September 2008

Lesson to learn: Share the vision

By Gregory Hale, InTech, Editor

We have all been through the same scenario before. Our chief executive stands before a gathering and talks about how well the company is doing. Revenues are up. Profits continue to rise, and next quarter looks good. Stockholders are happy, so that means everyone else should be happy.

"What about the future?" a question comes from the audience. "Where do we go from here?" "Any new business opportunities?"

The answer comes in more nebulous business-speak than a Dilbert cartoon. In short, there is no vision, only platitudes about keeping our nose to the grindstone and continuing to work hard so we can have a profitable next quarter. Leadership in three-month spurts.

Then there are companies that are the exact opposite. Take Austin, Tex.-based National Instruments. Co-founder, President, and Chief Executive Dr. James Truchard knows the path to success is not in the fast lane going 90 miles per hour, but truly figuring out what the problem is and then finding a solution. He stood before a packed auditorium at NIWeek08 last month and said the company is on a mission: He said he feels his company needs to focus on keeping the environment clean.

"The key to green engineering is understanding the very complex issues we see around the globe," Truchard said, sporting a symbolic green shirt during his keynote address. "The second part is fixing it. We can measure, acquire, analyze, and present-and then fix it in terms of design and deploy. We can find out what the problem is and then solve it by the design process.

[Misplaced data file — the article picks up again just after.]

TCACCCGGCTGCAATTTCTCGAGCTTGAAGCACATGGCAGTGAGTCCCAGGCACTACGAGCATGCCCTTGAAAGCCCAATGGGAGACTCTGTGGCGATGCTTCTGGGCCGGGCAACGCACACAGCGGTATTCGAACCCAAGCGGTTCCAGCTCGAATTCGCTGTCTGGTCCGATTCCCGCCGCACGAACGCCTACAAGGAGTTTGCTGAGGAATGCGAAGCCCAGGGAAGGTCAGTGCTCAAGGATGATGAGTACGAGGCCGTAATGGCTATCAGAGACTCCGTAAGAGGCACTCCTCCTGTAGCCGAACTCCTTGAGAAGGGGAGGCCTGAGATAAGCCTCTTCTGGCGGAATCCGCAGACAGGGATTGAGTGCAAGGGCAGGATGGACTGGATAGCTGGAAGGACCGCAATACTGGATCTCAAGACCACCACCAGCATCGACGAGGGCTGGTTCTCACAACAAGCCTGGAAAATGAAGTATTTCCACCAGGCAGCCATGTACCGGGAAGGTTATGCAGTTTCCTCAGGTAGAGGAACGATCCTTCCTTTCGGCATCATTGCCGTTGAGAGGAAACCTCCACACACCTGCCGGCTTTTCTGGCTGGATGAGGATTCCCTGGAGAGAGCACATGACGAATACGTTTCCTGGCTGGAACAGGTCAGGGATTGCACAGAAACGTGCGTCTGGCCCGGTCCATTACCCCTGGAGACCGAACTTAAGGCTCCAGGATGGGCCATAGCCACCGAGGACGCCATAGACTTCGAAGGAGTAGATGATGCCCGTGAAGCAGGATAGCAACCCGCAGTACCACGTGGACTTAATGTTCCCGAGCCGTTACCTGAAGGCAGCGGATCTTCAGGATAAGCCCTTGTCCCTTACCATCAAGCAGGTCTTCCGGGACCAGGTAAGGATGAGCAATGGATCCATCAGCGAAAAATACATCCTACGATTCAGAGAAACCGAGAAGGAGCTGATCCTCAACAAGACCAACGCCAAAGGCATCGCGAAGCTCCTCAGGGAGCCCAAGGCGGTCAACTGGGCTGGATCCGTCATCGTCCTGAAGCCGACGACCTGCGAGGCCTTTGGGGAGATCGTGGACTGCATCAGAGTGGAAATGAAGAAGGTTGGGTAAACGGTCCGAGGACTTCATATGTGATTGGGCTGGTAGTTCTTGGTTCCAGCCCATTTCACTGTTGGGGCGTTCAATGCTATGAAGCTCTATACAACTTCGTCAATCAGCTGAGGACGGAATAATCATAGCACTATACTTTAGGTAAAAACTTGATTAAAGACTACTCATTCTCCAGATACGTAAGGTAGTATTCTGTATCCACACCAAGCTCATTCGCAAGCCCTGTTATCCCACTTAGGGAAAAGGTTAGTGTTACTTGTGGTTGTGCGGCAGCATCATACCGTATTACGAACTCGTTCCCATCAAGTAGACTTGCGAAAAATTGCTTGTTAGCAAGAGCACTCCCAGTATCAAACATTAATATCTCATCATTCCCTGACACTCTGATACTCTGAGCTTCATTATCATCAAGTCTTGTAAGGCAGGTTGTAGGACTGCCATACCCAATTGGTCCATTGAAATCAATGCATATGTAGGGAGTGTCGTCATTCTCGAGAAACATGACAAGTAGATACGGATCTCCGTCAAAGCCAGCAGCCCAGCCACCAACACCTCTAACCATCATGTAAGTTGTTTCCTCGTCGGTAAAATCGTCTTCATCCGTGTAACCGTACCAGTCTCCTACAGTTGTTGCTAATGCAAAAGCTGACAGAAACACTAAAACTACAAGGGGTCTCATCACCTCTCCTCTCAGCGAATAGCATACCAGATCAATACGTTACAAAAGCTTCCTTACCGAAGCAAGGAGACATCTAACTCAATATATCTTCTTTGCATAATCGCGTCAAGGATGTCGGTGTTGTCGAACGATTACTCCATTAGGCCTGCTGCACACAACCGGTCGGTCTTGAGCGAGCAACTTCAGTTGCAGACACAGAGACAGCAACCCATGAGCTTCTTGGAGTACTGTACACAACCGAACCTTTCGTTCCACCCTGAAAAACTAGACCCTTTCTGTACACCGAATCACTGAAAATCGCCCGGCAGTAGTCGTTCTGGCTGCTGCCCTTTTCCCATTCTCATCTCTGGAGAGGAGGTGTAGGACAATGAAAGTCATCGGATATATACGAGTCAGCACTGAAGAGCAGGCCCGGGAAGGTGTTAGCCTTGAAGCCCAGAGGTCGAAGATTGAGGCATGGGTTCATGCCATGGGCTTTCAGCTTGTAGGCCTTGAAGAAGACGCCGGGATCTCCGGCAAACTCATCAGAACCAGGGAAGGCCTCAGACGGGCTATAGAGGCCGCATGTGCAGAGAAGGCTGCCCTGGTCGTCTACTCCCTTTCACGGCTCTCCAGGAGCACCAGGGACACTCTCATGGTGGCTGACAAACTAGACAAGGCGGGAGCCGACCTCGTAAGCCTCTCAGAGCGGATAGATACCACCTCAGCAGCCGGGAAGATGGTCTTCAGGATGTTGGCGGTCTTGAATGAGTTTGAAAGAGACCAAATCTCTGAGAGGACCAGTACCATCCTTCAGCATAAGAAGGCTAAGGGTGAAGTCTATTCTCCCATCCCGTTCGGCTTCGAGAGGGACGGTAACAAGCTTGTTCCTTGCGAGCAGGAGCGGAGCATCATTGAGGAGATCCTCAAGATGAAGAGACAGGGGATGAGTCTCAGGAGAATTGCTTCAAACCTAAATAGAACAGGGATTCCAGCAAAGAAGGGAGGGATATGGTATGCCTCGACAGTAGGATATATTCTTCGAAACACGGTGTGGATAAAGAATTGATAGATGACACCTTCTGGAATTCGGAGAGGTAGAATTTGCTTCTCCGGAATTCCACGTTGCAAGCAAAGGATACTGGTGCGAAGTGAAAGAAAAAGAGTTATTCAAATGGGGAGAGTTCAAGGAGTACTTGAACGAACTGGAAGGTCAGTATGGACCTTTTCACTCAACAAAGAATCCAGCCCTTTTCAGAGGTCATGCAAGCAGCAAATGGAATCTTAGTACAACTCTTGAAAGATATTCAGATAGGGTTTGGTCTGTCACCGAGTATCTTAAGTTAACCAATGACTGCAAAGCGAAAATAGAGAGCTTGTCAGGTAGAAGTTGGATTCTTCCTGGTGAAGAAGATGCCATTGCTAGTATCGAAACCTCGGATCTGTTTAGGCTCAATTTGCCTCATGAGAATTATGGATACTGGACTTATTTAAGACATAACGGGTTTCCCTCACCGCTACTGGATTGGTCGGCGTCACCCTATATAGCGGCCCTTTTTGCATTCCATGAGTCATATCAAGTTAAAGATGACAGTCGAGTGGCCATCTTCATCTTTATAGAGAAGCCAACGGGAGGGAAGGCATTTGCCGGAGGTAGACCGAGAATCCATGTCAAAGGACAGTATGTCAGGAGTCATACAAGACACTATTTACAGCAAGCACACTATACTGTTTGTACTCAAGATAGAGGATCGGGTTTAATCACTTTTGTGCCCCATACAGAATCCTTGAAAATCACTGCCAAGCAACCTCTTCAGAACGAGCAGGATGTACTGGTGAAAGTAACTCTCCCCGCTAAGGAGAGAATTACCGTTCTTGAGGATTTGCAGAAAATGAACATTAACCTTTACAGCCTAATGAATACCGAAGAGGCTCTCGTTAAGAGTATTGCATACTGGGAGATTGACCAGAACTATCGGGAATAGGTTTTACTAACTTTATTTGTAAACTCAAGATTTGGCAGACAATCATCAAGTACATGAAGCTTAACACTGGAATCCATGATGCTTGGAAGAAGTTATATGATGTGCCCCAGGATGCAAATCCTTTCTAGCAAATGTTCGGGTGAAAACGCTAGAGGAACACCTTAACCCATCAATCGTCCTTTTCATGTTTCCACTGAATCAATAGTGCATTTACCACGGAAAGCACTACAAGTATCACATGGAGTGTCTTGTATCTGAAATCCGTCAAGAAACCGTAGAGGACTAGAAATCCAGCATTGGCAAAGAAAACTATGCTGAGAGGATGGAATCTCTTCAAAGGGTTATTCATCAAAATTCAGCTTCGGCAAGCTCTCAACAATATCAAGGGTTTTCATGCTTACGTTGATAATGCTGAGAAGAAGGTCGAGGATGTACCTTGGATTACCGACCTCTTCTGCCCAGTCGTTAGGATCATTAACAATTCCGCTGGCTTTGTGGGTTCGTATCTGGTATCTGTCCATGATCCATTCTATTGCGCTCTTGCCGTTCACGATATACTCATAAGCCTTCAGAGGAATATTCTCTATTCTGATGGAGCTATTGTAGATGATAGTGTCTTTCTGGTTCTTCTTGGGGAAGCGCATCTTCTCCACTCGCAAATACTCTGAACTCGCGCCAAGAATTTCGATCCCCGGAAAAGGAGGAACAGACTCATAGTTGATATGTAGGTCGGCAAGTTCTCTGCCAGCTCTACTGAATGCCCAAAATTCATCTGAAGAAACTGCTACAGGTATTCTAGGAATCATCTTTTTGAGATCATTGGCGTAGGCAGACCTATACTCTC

"Fundamentally," Truchard said, "we see this as an opportunity to make a difference in the work you are doing."

He has a vision.

Green engineering is a very popular subject right now. Thanks to a heavy push from former U.S. Vice President Al Gore, the topic is top-of-mind across the globe. Do not think for one moment, though, NI will allow thinking green to go away when some other fad becomes popular. Truchard is in it for the long haul. "There are lots of little steps toward success in this process. With the technology we have, we can make a difference," he said.

Green engineering is not just an altruistic move on NI's part. It plans on using that message to increase its revenues, as any smart company would do.

This is just one case of having a vision, understanding what to do, communicating the message, and taking a stand. You can most likely go up to anyone at NI and ask him or her about green engineering, and they will be able to tell you what it is all about.

Does your company share its vision with everyone? If it does, then consider yourself lucky.

It seems pretty basic. How can any company succeed without its leader sharing a vision, goals, or what the organization stands for with everyone so they all know what direction the ship is headed? Most would call that complete buy-in.

This is the age of information and communication. Why not start with sharing the company's vision and plan for the future.

Talk to me:ghale@isa.orgor (919) 990-9275.